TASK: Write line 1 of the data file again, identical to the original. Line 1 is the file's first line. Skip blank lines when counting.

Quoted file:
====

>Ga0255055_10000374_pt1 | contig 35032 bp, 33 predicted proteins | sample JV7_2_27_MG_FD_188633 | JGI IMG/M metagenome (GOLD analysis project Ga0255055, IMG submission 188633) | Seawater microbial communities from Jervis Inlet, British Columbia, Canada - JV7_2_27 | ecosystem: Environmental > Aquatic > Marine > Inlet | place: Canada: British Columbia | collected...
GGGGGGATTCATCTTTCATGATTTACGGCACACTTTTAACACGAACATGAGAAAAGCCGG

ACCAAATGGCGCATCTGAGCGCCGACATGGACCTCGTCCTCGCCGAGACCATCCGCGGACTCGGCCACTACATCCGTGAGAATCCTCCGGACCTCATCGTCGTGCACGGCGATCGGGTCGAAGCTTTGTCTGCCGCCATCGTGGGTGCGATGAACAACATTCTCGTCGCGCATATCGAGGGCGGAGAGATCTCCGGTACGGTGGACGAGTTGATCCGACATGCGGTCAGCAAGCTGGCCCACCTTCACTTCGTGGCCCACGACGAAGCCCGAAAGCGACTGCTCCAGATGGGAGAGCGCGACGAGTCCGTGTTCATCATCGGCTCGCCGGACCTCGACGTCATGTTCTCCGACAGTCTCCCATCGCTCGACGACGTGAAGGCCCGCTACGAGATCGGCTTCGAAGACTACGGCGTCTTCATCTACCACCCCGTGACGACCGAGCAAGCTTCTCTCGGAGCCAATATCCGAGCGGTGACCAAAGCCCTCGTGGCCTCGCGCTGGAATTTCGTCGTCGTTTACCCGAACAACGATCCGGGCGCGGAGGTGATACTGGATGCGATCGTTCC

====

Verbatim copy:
>Ga0255055_10000374_pt1 | contig 35032 bp, 33 predicted proteins | sample JV7_2_27_MG_FD_188633 | JGI IMG/M metagenome (GOLD analysis project Ga0255055, IMG submission 188633) | Seawater microbial communities from Jervis Inlet, British Columbia, Canada - JV7_2_27 | ecosystem: Environmental > Aquatic > Marine > Inlet | place: Canada: British Columbia | collected...